BELARUS SEEKS COOPERATION ACCORD WITH NATO. Valyantsin Rybakou, head of the department for international security in Belarus's Foreign Ministry, told journalists on 23 March that Belarus is seeking a cooperation agreement with NATO, Belapan and RFE/RL's Belarusian Service reported. Rybakou noted that Minsk proposed signing such an accord more than two years ago, but Brussels has not responded. He proposed that NATO sign a charter with Belarus similar to those the alliance has concluded with Russia and Ukraine. Rybakou noted that the Partnership for Peace program does not fully suit Belarus's interests since, he argued, it is intended for countries that want to join the alliance. JM

UKRAINE ASKED TO RELEASE TURKISH FISHERMEN. The Turkish Foreign Ministry on 23 March summoned the Ukrainian ambassador to Ankara to protest the killing of a Turkish fisherman and the sinking of a Turkish boat the previous day (see "RFE/RL Newsline," 23 March 2000), AP reported. "An intervention that leads to the loss of life is not an acceptable matter within international law," the ministry said in a statement, calling for the immediate release of the fishermen and their boats. The statement noted that Foreign Minister Ismail Cem and his Ukrainian counterpart, Borys Tarasyuk, have agreed to cooperate to prevent such incidents in future, according to Reuters. Interfax reported that Tarasyuk proposed to Cem that Kyiv and Ankara hold "immediate consultations in connection with the violation of Ukraine's exclusive economic zone in the Black Sea by Turkish fishing boats." JM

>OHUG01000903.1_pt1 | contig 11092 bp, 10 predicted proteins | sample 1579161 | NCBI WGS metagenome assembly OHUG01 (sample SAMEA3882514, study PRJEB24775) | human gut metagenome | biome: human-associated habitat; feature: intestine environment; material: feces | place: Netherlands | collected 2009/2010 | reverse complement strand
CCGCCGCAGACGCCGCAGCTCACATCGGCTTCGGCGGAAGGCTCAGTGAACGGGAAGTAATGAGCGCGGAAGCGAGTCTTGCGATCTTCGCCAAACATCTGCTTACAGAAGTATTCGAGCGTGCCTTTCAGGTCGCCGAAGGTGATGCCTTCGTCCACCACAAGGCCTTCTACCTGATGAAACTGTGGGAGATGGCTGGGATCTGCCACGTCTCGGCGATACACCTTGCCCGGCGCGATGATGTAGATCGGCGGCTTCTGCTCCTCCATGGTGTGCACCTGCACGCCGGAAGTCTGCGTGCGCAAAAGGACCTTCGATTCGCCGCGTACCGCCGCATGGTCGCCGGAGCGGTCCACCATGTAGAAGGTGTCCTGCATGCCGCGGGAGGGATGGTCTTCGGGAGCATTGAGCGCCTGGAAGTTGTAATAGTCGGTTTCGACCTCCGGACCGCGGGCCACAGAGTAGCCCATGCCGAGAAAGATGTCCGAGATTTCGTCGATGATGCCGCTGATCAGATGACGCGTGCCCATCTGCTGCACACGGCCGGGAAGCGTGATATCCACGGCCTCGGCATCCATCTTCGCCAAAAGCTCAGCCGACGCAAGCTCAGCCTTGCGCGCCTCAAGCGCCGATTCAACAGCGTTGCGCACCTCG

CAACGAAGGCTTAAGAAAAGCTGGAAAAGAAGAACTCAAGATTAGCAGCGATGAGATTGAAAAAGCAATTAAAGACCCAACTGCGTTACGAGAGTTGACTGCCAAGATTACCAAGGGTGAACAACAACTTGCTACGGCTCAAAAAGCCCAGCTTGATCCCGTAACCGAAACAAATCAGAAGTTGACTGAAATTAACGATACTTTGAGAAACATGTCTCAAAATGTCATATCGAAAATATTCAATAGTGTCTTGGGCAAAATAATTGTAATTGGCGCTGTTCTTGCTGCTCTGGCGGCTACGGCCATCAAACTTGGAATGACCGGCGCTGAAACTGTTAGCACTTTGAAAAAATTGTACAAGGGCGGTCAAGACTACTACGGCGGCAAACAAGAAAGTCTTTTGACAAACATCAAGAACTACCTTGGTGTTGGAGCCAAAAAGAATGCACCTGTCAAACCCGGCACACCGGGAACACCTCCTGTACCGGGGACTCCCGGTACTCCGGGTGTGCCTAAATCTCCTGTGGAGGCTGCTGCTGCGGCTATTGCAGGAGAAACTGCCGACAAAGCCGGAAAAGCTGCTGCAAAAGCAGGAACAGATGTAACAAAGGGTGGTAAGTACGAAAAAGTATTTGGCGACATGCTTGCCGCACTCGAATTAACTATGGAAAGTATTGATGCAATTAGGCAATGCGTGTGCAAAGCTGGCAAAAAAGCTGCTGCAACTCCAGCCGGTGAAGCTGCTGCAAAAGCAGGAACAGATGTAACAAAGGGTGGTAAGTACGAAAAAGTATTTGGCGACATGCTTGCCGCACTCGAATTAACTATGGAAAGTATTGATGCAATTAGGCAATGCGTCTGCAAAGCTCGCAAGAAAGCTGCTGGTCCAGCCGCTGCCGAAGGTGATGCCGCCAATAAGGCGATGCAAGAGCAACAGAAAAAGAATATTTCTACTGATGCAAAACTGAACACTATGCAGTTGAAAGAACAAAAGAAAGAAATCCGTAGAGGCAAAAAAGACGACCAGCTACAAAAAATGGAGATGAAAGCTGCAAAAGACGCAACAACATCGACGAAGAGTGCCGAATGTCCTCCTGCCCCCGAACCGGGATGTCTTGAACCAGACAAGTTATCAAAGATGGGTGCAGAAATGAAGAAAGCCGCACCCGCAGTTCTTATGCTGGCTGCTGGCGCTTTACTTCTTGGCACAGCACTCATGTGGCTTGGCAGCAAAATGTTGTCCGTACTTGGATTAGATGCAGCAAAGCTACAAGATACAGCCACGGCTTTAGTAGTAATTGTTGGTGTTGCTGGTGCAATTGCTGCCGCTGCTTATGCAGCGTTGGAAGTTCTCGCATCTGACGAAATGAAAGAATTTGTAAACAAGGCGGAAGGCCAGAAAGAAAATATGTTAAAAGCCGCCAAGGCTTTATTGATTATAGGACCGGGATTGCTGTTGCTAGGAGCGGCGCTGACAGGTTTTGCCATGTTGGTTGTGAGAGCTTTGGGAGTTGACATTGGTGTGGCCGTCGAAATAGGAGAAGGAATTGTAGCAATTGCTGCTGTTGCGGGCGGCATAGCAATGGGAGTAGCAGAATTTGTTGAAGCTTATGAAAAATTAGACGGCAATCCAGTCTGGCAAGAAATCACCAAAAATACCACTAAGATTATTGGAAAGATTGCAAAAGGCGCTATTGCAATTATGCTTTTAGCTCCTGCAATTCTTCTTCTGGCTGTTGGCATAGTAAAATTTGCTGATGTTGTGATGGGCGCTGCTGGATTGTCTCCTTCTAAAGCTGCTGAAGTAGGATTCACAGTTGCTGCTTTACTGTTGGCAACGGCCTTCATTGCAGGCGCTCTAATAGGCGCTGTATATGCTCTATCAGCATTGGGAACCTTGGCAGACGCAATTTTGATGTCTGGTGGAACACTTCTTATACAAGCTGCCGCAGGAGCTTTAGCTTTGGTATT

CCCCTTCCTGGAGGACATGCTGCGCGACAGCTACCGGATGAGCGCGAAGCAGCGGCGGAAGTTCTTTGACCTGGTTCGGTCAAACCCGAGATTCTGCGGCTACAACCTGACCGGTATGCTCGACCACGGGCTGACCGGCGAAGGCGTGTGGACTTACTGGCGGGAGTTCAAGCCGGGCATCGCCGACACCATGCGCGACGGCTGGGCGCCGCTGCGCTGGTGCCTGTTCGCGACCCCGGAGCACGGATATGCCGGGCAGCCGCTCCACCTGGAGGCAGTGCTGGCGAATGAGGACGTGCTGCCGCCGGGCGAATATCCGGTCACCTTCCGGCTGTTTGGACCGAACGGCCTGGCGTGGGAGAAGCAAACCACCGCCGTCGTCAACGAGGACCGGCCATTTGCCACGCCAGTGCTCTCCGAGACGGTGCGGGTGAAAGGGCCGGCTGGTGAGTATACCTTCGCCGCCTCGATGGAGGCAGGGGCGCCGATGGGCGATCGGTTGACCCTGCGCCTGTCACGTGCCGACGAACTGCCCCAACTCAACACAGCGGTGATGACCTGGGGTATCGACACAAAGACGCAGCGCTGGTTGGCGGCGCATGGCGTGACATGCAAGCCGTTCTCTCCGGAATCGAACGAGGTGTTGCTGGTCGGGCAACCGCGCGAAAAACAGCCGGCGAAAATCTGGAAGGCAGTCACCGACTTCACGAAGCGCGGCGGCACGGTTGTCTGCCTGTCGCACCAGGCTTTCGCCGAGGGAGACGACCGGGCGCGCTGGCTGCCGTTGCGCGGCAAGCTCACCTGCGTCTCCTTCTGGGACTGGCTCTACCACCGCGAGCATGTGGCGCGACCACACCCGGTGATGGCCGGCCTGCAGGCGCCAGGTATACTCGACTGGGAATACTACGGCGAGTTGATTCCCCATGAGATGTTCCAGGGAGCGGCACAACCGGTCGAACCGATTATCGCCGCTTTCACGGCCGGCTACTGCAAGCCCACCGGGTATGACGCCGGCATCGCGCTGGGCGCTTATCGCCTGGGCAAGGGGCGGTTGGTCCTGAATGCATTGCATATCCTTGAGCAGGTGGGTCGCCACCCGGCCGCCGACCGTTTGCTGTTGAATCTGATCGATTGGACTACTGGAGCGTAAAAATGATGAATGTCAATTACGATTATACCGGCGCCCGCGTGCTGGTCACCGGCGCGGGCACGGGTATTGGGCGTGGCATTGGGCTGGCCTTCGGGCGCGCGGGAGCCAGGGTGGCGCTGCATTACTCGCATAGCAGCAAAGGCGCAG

POLAND TO ASSIST UKRAINE WITH REFORMS. Ukrainian Deputy Premier Yuriy Yekhanurov and Polish Deputy Premier and Finance Minister Leszek Balcerowicz have signed a declaration whereby Poland will share its experience with and provide training for Ukrainian experts in implementing reforms, Interfax and PAP reported on 23 March. Balcerowicz told journalists in Kyiv that the areas of assistance include the reform of the state administration, privatization of key branches of the economy, the reform of the pension system, as well as consultations on the development of small and medium-sized businesses. JM

UKRAINIAN PARLIAMENT APPROVES AMNESTY, TAX EXEMPTIONS FOR SLAVE LABORERS. The Supreme Council has passed in the first reading an amnesty bill that paves the way for the release of some 33,000 Ukrainian short-term convicts. The bill, proposed by the president, primarily applies to juveniles, those with children under 16 years of age, the elderly, war veterans, disabled persons, and those suffering from tuberculosis. The parliament also passed a bill granting tax exemptions on compensation payments to Ukraine's Nazi slave laborers and victims of Nazi persecution. It is expected that some 600,000 Ukrainians will receive $2,500-$7,500 each from Germany's government and industries under a deal concluded between survivors' groups and Germany the previous day. JM